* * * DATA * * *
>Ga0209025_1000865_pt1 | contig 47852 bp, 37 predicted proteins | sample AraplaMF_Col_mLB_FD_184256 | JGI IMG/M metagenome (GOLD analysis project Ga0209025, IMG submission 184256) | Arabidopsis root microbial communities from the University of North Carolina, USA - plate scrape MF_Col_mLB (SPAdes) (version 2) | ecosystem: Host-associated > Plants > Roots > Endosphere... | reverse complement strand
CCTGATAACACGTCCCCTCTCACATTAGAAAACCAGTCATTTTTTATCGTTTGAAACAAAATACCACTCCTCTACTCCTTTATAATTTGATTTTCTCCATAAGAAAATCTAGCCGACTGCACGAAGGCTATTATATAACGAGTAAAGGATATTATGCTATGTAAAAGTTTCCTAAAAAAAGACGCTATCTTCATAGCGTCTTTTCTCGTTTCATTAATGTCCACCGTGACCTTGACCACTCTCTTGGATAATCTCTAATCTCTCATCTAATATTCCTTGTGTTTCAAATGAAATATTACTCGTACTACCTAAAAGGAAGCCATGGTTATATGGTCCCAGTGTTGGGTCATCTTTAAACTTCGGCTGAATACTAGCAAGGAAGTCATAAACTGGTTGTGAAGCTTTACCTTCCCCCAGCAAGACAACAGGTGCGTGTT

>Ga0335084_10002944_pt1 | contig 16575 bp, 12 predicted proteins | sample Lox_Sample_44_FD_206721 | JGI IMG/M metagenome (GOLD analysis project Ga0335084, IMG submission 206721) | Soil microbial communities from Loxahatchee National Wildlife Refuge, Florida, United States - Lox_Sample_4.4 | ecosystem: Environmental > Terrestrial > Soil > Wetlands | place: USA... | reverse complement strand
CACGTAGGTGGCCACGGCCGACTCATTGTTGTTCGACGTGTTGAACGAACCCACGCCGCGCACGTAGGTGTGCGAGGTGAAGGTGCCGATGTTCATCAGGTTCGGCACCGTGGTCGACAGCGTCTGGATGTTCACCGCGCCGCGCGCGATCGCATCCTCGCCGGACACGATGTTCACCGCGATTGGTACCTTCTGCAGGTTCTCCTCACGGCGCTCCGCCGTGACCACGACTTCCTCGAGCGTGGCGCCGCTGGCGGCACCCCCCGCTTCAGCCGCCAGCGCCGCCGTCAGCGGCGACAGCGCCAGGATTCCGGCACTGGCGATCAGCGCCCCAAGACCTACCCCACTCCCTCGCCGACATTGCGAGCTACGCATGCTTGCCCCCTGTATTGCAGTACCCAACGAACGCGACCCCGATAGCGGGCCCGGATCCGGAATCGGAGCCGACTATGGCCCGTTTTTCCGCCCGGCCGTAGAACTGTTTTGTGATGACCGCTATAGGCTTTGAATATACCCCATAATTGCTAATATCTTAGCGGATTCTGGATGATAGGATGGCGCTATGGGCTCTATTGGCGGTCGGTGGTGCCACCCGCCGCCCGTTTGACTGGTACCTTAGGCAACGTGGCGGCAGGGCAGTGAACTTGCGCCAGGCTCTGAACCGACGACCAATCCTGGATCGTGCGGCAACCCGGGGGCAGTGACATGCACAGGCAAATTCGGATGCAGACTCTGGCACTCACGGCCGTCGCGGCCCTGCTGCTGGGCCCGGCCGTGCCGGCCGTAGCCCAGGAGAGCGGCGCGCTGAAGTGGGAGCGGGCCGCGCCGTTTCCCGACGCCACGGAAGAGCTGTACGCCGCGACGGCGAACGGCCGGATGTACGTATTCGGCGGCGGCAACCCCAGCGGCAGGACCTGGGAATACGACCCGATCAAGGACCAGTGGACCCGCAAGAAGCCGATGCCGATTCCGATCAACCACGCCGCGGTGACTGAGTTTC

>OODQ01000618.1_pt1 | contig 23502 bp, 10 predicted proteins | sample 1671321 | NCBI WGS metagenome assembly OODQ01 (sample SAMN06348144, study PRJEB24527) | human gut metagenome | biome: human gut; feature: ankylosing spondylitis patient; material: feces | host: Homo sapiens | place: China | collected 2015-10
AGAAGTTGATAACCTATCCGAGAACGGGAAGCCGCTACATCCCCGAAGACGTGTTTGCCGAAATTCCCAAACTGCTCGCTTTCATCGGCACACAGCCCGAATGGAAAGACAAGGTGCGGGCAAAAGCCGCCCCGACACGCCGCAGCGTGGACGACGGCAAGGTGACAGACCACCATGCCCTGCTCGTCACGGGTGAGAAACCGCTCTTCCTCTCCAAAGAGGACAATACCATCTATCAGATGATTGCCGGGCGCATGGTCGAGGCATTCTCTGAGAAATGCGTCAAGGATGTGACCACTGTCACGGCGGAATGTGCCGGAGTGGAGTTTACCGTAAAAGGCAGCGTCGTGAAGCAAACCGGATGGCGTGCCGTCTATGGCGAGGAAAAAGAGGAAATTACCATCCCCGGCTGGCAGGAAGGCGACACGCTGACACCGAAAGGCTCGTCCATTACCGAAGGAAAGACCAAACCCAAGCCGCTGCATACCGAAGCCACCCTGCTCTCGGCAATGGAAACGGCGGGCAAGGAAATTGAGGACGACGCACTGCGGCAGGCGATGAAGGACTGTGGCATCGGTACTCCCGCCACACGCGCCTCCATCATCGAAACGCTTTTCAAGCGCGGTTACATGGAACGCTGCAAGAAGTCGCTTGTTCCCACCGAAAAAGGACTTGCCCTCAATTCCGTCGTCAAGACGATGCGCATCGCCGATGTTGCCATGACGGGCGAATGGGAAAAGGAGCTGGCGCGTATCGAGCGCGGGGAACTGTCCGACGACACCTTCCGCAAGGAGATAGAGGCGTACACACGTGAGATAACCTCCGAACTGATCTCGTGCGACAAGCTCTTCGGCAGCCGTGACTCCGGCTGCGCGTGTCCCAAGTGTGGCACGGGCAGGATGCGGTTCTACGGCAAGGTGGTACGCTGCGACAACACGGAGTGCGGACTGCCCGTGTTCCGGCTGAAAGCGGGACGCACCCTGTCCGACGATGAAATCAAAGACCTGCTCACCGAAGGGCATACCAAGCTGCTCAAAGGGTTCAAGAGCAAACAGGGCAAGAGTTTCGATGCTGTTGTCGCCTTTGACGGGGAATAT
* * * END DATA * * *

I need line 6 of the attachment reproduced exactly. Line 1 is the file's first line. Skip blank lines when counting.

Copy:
AGAAGTTGATAACCTATCCGAGAACGGGAAGCCGCTACATCCCCGAAGACGTGTTTGCCGAAATTCCCAAACTGCTCGCTTTCATCGGCACACAGCCCGAATGGAAAGACAAGGTGCGGGCAAAAGCCGCCCCGACACGCCGCAGCGTGGACGACGGCAAGGTGACAGACCACCATGCCCTGCTCGTCACGGGTGAGAAACCGCTCTTCCTCTCCAAAGAGGACAATACCATCTATCAGATGATTGCCGGGCGCATGGTCGAGGCATTCTCTGAGAAATGCGTCAAGGATGTGACCACTGTCACGGCGGAATGTGCCGGAGTGGAGTTTACCGTAAAAGGCAGCGTCGTGAAGCAAACCGGATGGCGTGCCGTCTATGGCGAGGAAAAAGAGGAAATTACCATCCCCGGCTGGCAGGAAGGCGACACGCTGACACCGAAAGGCTCGTCCATTACCGAAGGAAAGACCAAACCCAAGCCGCTGCATACCGAAGCCACCCTGCTCTCGGCAATGGAAACGGCGGGCAAGGAAATTGAGGACGACGCACTGCGGCAGGCGATGAAGGACTGTGGCATCGGTACTCCCGCCACACGCGCCTCCATCATCGAAACGCTTTTCAAGCGCGGTTACATGGAACGCTGCAAGAAGTCGCTTGTTCCCACCGAAAAAGGACTTGCCCTCAATTCCGTCGTCAAGACGATGCGCATCGCCGATGTTGCCATGACGGGCGAATGGGAAAAGGAGCTGGCGCGTATCGAGCGCGGGGAACTGTCCGACGACACCTTCCGCAAGGAGATAGAGGCGTACACACGTGAGATAACCTCCGAACTGATCTCGTGCGACAAGCTCTTCGGCAGCCGTGACTCCGGCTGCGCGTGTCCCAAGTGTGGCACGGGCAGGATGCGGTTCTACGGCAAGGTGGTACGCTGCGACAACACGGAGTGCGGACTGCCCGTGTTCCGGCTGAAAGCGGGACGCACCCTGTCCGACGATGAAATCAAAGACCTGCTCACCGAAGGGCATACCAAGCTGCTCAAAGGGTTCAAGAGCAAACAGGGCAAGAGTTTCGATGCTGTTGTCGCCTTTGACGGGGAATAT